The decade that followed was marked by miscasting masquerading as typecasting (by the industry) and self-sabotage (by Heigl herself). Heigl was tasked with recreating her professionally successful, personally doomed Knocked Up character for 27 Dresses, The Ugly Truth, Life as We Know It, and others, but failed each time to give audiences someone they could empathize with. She wasn’t believable — as an unlucky-in-love lead, as someone to root for, as a person. At the same time, she was building a reputation as one of the most difficult, ungrateful, even mean actresses in the industry. In Hollywood, she was known as "Hurricane Heigl," according to a 2012 Vulture article. She publicly trashed the two things that made her famous, Knocked Up and Grey’s Anatomy, calling the former "a little sexist" and refusing to enter her name for Emmy consideration for the latter because, she claimed, the Grey’s writers hadn’t given her good enough storylines. Heigl was very quickly written off as a pain in the ass, and while the depiction wasn’t entirely fair — other actors have made comments like hers and been praised as "outspoken" — she at least fed into it. What’s worse, her output wasn’t critically acclaimed enough to absolve her of her behavior. Not even close: Since Knocked Up, Heigl is yet to lead a major studio movie to a Rotten Tomatoes score over 41 percent.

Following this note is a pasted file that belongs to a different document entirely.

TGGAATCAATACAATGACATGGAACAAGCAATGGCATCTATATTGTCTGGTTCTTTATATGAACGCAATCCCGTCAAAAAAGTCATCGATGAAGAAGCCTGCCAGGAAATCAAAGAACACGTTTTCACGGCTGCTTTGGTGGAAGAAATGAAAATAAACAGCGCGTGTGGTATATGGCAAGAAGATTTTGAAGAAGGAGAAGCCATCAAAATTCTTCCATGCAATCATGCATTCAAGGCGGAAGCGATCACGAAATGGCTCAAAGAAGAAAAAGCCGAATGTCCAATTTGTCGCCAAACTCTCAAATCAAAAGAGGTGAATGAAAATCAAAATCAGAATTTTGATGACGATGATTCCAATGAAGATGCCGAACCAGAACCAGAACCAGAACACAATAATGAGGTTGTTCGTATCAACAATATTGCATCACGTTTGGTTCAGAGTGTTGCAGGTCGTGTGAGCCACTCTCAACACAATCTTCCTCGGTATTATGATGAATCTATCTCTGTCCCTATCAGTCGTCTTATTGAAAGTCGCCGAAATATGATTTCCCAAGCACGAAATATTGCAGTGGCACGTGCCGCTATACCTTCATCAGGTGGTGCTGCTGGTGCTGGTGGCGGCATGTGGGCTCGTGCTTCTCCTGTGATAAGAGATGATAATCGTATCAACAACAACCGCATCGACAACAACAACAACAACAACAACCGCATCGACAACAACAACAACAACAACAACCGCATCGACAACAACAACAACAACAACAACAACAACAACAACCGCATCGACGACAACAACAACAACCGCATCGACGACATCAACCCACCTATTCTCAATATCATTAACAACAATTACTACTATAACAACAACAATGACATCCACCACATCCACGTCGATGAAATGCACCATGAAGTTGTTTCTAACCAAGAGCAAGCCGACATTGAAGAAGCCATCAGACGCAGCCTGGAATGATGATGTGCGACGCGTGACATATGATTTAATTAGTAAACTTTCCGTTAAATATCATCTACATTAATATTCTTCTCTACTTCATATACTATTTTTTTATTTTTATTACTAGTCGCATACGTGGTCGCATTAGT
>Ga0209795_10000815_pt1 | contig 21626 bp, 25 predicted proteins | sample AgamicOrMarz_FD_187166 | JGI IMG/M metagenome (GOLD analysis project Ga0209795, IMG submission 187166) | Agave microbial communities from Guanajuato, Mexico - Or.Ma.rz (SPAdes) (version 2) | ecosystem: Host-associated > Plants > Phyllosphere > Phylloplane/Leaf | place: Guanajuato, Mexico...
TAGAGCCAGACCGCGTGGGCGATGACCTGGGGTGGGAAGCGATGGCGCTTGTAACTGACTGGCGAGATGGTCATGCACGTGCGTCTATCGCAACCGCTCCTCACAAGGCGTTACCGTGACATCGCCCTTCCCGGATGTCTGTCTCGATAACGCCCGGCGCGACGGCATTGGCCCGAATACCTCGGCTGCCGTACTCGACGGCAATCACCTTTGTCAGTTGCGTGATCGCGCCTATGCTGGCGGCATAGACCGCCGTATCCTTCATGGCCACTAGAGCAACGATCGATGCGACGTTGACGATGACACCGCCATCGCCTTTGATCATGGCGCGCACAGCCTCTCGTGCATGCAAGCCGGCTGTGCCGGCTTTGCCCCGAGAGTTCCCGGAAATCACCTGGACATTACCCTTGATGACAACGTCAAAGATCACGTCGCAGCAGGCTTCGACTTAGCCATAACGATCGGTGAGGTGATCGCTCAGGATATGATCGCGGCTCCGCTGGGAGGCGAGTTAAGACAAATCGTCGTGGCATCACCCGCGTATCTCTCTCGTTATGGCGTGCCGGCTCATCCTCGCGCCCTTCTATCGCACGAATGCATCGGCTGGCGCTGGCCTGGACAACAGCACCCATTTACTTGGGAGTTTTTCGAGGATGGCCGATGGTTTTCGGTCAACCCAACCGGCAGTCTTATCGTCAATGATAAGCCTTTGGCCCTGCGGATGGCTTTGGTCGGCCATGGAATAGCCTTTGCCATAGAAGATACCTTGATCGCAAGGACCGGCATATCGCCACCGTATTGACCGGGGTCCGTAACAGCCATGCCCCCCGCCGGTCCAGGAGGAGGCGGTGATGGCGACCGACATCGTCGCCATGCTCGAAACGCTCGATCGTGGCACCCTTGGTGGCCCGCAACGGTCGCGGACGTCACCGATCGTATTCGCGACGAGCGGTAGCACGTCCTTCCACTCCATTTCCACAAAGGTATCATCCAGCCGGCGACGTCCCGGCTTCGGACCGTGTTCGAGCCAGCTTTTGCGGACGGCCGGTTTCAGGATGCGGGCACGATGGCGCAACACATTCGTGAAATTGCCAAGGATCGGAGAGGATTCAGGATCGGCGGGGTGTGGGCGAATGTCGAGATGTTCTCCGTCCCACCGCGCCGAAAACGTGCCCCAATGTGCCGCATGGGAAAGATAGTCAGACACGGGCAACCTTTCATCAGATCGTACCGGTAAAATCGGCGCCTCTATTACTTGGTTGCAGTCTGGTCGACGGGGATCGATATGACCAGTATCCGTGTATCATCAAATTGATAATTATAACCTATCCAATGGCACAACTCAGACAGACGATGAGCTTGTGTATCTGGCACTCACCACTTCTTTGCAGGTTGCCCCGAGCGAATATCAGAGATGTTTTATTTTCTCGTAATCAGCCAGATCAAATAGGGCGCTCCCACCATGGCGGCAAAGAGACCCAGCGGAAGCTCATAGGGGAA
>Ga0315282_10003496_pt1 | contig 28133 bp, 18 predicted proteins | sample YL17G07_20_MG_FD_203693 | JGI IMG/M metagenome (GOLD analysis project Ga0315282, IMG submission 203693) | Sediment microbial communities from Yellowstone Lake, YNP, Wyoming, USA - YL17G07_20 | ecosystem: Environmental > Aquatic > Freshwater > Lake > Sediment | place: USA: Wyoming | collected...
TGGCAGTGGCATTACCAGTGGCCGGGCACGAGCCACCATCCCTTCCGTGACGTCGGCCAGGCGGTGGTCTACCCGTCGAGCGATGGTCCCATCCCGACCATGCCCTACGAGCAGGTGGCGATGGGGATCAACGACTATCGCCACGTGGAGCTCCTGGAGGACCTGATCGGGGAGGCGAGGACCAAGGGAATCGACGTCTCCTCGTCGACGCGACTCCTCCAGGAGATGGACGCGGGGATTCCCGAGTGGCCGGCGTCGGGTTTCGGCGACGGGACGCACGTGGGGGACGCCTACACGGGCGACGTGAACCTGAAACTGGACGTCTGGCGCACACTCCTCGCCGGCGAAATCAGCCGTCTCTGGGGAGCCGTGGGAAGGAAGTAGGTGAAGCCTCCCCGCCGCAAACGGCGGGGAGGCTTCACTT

Turns out there was a solution lying in plain sight, and it rhymes with Shmurricane Shmeigl. If only Heigl and her collaborators had stopped trying to remake the magic of Knocked Up years ago and embraced her true calling as the uptight, possibly evil girlfriend or wife whose perfect facade slowly (and violently) cracks, she might have become the star we always thought she would.